Most overland floods involve contaminated black water. In cases where black water has caused the damage, you should expect to discard most porous materials, including mattresses, upholstered furniture, clothing, etc. You may be able to restore wood, metal, and plastic furniture, but you may want to consider going straight to replacing your belongings.
Health Risks of Failed Restoration
Living with contents that have not been successfully cleaned and restored after a flood can be extremely hazardous to your health. Moisture and mould can cause an allergic reaction or create respiratory issues.
The problem may be worse if black water was involved. Contaminants such as human waste can transmit E-coli and campylobacteriosis, which can cause severe illnesses. Wastewater can also release endotoxins in the air that can result in long-term respiratory illness. If restoration fails, you must move on to replacing lost belongings.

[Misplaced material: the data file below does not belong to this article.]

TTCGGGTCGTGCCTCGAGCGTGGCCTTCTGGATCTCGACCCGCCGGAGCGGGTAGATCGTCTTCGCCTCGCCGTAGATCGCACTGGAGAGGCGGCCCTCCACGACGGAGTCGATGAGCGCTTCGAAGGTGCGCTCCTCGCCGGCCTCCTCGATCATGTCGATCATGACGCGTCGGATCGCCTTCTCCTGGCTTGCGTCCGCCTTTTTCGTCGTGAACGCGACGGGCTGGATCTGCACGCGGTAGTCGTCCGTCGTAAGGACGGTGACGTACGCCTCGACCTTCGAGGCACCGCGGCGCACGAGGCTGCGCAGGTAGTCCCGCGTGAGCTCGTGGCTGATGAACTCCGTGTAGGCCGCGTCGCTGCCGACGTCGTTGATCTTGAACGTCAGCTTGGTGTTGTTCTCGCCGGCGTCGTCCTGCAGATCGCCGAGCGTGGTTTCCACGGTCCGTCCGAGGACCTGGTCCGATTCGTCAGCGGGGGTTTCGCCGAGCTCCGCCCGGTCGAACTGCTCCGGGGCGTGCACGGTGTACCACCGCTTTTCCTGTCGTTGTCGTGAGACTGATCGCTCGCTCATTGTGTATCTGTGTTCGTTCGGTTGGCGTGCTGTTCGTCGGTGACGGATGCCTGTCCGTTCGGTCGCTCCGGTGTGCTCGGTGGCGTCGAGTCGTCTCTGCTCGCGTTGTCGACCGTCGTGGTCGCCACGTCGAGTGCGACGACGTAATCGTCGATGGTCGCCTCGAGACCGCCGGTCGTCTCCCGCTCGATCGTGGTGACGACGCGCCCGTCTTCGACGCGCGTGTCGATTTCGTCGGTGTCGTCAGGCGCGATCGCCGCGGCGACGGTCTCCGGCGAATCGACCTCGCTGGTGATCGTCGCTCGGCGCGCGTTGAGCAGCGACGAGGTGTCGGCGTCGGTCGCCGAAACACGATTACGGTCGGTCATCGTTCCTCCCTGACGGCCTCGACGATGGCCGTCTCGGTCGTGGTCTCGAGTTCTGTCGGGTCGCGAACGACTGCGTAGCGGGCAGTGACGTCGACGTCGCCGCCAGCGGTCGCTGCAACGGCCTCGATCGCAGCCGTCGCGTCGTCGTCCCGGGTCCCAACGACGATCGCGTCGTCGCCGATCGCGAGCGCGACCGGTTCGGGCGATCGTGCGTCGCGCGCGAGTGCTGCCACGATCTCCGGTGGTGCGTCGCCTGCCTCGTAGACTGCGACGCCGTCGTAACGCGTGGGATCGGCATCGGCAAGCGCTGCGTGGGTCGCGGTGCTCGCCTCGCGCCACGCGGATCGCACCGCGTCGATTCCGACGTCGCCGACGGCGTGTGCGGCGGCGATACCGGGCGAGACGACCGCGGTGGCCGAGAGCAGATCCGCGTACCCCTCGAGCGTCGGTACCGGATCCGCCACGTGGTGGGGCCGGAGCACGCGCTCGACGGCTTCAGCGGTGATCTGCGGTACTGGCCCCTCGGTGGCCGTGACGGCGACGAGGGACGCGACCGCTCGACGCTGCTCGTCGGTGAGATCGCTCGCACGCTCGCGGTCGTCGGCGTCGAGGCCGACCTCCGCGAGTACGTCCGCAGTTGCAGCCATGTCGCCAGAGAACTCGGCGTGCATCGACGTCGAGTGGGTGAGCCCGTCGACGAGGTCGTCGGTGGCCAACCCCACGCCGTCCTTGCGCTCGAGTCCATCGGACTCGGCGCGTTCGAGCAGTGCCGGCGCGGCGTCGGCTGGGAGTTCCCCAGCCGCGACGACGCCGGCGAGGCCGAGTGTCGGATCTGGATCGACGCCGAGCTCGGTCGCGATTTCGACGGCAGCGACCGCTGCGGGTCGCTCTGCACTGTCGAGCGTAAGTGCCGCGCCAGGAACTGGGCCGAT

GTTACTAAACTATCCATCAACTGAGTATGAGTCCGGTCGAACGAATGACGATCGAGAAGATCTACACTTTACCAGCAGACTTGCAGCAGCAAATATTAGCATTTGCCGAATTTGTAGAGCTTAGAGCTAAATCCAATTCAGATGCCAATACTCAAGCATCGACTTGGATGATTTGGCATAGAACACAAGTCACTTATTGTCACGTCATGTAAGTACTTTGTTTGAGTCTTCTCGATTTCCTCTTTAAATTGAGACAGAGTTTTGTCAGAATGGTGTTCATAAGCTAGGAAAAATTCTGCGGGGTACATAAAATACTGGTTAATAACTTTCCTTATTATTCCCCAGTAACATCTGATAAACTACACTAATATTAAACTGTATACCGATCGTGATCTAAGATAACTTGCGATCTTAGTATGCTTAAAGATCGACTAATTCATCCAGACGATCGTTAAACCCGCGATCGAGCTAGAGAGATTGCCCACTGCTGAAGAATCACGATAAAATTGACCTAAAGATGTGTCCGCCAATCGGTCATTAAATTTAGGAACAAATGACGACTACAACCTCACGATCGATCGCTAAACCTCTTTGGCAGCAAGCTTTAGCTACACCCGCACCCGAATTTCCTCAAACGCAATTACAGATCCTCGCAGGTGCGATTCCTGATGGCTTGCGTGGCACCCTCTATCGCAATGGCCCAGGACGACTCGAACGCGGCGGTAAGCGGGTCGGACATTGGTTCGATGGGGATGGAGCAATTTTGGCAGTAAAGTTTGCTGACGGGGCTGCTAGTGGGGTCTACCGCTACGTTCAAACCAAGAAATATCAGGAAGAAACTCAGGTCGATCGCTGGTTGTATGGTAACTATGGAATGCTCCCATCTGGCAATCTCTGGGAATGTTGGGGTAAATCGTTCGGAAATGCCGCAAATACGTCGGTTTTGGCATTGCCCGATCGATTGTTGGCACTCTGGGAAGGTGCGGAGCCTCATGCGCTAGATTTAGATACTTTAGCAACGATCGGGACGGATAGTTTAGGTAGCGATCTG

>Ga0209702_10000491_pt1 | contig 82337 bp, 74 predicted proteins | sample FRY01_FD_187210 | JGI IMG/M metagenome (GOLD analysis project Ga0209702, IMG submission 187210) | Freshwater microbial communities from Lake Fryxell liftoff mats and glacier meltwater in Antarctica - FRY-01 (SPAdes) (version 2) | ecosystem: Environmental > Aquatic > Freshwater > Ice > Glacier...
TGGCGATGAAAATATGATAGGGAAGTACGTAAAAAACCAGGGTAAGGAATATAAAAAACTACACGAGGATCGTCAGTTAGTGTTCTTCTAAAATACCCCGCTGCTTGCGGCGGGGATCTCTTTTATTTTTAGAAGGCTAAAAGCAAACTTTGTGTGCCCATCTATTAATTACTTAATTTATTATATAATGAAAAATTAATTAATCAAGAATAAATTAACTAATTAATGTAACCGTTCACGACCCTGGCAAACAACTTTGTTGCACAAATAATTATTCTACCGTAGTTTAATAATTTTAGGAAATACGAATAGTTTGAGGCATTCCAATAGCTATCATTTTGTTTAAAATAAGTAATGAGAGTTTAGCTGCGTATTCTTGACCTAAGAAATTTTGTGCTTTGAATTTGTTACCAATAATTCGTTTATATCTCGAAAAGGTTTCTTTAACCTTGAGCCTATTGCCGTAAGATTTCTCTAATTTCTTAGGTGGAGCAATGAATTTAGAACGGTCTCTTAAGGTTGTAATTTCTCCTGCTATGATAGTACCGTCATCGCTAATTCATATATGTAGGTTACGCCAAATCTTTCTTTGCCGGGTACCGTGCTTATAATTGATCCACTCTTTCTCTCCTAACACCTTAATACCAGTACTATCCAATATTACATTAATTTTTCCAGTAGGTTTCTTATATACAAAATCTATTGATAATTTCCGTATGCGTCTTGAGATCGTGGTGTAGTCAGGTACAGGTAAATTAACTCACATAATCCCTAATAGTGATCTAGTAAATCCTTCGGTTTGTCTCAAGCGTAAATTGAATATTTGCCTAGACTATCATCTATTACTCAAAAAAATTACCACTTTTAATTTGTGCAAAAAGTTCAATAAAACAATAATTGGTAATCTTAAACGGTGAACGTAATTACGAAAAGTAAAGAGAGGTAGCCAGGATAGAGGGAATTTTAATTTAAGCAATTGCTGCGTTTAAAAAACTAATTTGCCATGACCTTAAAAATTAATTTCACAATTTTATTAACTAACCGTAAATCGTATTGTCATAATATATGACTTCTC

Contents Restoration and Flood Claims Costs
Insurance companies may prefer to attempt contents restoration because the costs are lower than replacing your belongings. However, this can leave homeowners in a difficult position if restoration fails and items come back damaged.
If the insurer insists on attempting to clean your belongings, but restoration efforts are unsuccessful, you may not have to pay for the restoration attempt. The cost of restoration should not be applied against your coverage limits if the attempt fails, but you may need to push back against the insurer during the flood claim process to make sure you’re not stuck with the bill. Otherwise, the cost of restoration can be applied against your coverage limit, leaving you without enough funds from your flood claim to replace everything that you need.